The offshore yuan in Hong Kong rose for the first time in four days as the central bank’s daily fixing spurred speculation that it wants the currency to be stable during President Xi Jinping’s first state visit to the U.S.
The People’s Bank of China set the yuan’s reference rate 0.08 percent stronger than Wednesday’s onshore closing price even as the Bloomberg Dollar Spot Index advanced overnight. The authority intervened in both the Hong Kong and Shanghai markets to prop up the yuan on Wednesday, according to a person familiar with the matter. China won’t devalue the yuan to boost exports, Xi said in a speech in Seattle, adding that there’s no basis for continuous depreciation.
“The fixing’s a signal from the PBOC that the authorities won’t tolerate sharp depreciation of the currency,” said Sean Callow, a foreign-exchange strategist at Westpac Banking Corp. “It also helps keep the yuan stable during Xi’s visit and keeps the currency out of global headlines."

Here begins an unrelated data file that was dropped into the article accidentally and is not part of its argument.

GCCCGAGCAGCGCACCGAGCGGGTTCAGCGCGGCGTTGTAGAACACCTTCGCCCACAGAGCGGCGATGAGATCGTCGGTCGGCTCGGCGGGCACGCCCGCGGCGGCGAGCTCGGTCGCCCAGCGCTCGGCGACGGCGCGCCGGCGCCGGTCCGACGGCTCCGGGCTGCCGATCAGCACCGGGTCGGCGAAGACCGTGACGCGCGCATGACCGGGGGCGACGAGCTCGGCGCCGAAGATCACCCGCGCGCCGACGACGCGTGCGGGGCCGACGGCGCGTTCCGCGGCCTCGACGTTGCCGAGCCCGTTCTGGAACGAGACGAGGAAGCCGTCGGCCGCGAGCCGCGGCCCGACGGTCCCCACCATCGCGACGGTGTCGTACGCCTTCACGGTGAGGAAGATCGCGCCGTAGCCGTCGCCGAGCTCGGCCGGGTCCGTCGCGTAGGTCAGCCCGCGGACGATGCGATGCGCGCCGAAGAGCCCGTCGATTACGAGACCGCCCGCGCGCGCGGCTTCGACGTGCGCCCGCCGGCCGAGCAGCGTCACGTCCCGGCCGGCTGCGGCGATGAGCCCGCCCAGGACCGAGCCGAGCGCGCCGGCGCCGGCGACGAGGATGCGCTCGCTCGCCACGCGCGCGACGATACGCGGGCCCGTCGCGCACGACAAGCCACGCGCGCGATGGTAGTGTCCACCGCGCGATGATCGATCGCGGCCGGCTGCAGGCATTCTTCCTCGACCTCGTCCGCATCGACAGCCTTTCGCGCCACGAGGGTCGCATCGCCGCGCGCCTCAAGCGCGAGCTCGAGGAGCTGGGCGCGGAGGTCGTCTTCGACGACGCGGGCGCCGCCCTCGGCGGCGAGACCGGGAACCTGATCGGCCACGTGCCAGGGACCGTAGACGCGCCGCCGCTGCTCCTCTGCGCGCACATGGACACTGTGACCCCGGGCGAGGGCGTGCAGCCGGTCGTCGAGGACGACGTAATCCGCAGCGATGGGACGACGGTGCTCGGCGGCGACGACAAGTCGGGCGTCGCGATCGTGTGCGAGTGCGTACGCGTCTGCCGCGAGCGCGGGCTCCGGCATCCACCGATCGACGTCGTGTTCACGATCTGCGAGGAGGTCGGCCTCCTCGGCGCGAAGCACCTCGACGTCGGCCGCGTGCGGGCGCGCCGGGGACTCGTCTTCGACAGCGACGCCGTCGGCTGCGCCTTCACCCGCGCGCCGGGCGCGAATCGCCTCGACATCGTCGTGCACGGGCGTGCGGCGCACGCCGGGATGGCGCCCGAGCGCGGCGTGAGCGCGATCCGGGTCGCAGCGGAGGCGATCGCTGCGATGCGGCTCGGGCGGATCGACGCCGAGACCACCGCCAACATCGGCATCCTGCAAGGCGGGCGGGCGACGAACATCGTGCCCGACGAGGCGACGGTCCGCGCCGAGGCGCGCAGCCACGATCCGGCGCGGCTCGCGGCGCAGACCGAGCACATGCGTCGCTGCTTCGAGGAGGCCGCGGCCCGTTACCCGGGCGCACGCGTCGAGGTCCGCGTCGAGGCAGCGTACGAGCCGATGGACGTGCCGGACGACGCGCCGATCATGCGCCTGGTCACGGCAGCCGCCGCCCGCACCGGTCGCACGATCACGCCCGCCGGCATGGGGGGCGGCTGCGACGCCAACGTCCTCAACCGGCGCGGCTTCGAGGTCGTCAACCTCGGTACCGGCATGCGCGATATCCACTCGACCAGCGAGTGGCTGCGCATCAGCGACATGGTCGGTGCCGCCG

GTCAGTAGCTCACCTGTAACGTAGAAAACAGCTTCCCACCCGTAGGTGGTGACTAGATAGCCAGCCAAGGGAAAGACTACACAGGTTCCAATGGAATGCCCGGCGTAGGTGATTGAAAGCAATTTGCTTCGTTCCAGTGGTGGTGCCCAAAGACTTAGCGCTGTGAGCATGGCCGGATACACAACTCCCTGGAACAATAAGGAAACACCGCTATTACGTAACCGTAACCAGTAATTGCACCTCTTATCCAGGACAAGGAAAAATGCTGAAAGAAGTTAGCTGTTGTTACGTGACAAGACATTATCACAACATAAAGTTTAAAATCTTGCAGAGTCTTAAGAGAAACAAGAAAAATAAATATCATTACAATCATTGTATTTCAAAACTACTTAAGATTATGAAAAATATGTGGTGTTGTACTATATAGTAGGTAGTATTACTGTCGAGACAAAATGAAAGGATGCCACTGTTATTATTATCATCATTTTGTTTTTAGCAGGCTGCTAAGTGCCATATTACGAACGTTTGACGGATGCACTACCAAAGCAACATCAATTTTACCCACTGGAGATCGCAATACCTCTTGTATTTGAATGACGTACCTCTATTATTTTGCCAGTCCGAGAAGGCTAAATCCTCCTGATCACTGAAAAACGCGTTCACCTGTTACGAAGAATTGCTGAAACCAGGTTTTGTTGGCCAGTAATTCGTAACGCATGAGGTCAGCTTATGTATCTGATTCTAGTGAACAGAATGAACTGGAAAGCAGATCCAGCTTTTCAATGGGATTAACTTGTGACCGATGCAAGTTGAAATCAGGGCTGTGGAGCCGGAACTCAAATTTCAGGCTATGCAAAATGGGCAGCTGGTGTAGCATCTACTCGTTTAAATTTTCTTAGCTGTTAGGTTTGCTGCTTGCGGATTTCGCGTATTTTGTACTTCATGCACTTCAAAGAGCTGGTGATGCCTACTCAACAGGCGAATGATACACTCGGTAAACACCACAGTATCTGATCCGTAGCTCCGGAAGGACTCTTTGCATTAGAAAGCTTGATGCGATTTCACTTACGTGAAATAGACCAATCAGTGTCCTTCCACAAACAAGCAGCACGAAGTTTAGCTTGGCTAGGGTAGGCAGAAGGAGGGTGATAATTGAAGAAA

The freely-traded offshore yuan climbed 0.11 percent to 6.4251 a dollar as of 5:02 p.m. in Hong Kong, according to data compiled by Bloomberg, halting a 0.7 percent three-day drop. The onshore yuan in Shanghai, which can diverge from the PBOC’s reference rate by a maximum 2 percent, closed little changed at 6.3828, China Foreign Exchange Trade System prices show.
The government will cut its economic expansion target to between 6.5 percent and 7 percent for 2016, according to eight of 15 economists in a Bloomberg News survey conducted Sept. 17-22. Four said they expect a 6.5 percent goal, down from the official 7 percent target. China’s manufacturing is contracting at the fastest pace in six years, a preliminary Purchasing Managers’ Index showed on Wednesday.
— With assistance by Tian Chen